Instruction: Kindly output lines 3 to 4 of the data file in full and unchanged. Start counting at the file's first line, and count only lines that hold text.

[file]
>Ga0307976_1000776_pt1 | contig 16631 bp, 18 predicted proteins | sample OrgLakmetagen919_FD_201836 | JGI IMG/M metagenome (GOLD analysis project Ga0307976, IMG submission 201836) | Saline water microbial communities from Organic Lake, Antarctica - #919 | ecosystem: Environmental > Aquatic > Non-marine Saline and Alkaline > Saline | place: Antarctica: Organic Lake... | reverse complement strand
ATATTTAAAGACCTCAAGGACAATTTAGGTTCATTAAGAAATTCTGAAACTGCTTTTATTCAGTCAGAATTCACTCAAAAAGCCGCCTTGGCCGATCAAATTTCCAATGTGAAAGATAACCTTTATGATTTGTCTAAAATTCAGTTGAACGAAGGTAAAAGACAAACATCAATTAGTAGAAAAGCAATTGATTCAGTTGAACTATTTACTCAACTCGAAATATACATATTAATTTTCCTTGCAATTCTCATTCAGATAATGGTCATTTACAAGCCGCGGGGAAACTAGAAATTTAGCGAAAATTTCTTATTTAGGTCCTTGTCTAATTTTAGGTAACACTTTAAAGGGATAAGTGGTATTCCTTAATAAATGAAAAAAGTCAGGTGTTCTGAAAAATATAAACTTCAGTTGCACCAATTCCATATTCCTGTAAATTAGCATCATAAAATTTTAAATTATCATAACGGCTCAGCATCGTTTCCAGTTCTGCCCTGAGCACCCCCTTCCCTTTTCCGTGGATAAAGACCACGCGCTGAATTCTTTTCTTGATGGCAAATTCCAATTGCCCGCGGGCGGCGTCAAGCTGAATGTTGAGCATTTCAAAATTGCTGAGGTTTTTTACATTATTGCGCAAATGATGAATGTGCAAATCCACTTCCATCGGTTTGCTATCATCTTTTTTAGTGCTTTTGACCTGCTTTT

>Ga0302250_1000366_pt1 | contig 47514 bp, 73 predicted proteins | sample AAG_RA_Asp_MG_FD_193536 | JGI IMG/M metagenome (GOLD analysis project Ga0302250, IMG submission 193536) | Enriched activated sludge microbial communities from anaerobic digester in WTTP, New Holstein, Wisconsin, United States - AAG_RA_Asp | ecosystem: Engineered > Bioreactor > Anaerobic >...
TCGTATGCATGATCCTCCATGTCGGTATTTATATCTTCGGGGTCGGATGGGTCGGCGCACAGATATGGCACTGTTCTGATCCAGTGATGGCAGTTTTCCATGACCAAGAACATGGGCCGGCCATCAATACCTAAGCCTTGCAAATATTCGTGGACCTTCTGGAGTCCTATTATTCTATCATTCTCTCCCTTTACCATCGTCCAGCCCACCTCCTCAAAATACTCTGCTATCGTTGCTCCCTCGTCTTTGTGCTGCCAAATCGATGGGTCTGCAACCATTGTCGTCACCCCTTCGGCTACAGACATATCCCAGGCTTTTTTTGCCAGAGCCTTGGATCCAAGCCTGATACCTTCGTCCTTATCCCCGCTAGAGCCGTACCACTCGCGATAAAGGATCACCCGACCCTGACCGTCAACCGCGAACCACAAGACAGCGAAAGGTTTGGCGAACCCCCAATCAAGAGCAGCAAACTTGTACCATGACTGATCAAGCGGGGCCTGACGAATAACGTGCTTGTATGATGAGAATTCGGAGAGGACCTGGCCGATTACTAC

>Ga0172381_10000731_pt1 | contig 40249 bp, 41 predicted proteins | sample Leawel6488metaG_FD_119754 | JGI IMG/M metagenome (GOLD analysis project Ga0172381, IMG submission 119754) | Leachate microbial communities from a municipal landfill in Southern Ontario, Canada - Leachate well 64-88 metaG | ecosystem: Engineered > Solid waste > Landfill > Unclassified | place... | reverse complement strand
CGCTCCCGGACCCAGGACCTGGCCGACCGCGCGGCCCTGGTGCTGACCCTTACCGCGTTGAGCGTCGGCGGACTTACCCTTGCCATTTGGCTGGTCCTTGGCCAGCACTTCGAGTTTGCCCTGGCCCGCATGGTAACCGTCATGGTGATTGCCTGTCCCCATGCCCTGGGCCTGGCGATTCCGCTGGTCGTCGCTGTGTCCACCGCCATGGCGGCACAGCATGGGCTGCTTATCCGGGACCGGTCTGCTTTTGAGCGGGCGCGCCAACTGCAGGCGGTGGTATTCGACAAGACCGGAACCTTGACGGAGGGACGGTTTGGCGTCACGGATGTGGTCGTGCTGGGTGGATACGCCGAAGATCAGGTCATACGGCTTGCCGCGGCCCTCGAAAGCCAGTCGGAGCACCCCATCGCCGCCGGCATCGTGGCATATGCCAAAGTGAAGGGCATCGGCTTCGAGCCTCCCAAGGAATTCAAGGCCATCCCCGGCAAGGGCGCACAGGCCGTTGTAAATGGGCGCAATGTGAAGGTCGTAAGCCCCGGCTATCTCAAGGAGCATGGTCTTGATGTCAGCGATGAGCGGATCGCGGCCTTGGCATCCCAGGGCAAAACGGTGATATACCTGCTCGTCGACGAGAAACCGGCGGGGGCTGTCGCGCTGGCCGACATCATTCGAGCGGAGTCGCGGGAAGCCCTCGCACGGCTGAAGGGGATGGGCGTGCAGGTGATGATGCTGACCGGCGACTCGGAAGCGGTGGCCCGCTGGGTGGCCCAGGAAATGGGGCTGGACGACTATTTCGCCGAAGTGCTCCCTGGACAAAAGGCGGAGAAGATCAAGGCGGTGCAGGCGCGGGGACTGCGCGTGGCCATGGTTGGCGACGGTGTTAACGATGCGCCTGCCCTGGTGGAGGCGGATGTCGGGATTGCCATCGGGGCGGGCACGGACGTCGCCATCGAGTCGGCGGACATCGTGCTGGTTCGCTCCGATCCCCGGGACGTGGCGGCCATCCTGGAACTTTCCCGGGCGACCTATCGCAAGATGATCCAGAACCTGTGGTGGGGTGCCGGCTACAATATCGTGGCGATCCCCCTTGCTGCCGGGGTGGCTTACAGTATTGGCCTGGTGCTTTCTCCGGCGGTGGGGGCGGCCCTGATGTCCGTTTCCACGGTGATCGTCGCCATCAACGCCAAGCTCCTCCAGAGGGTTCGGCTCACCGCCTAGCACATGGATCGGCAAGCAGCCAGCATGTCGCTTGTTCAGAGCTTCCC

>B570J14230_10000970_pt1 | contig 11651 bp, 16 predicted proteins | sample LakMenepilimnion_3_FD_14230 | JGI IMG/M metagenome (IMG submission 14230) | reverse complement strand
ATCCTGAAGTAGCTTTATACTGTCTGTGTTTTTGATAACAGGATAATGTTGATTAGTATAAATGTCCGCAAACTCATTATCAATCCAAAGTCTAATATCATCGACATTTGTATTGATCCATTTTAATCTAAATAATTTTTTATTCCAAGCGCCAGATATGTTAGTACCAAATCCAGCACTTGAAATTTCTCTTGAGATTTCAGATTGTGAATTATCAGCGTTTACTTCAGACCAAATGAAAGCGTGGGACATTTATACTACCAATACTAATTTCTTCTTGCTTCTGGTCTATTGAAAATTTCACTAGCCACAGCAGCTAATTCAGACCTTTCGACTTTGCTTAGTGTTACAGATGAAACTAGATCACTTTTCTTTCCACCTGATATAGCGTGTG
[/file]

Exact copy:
>Ga0302250_1000366_pt1 | contig 47514 bp, 73 predicted proteins | sample AAG_RA_Asp_MG_FD_193536 | JGI IMG/M metagenome (GOLD analysis project Ga0302250, IMG submission 193536) | Enriched activated sludge microbial communities from anaerobic digester in WTTP, New Holstein, Wisconsin, United States - AAG_RA_Asp | ecosystem: Engineered > Bioreactor > Anaerobic >...
TCGTATGCATGATCCTCCATGTCGGTATTTATATCTTCGGGGTCGGATGGGTCGGCGCACAGATATGGCACTGTTCTGATCCAGTGATGGCAGTTTTCCATGACCAAGAACATGGGCCGGCCATCAATACCTAAGCCTTGCAAATATTCGTGGACCTTCTGGAGTCCTATTATTCTATCATTCTCTCCCTTTACCATCGTCCAGCCCACCTCCTCAAAATACTCTGCTATCGTTGCTCCCTCGTCTTTGTGCTGCCAAATCGATGGGTCTGCAACCATTGTCGTCACCCCTTCGGCTACAGACATATCCCAGGCTTTTTTTGCCAGAGCCTTGGATCCAAGCCTGATACCTTCGTCCTTATCCCCGCTAGAGCCGTACCACTCGCGATAAAGGATCACCCGACCCTGACCGTCAACCGCGAACCACAAGACAGCGAAAGGTTTGGCGAACCCCCAATCAAGAGCAGCAAACTTGTACCATGACTGATCAAGCGGGGCCTGACGAATAACGTGCTTGTATGATGAGAATTCGGAGAGGACCTGGCCGATTACTAC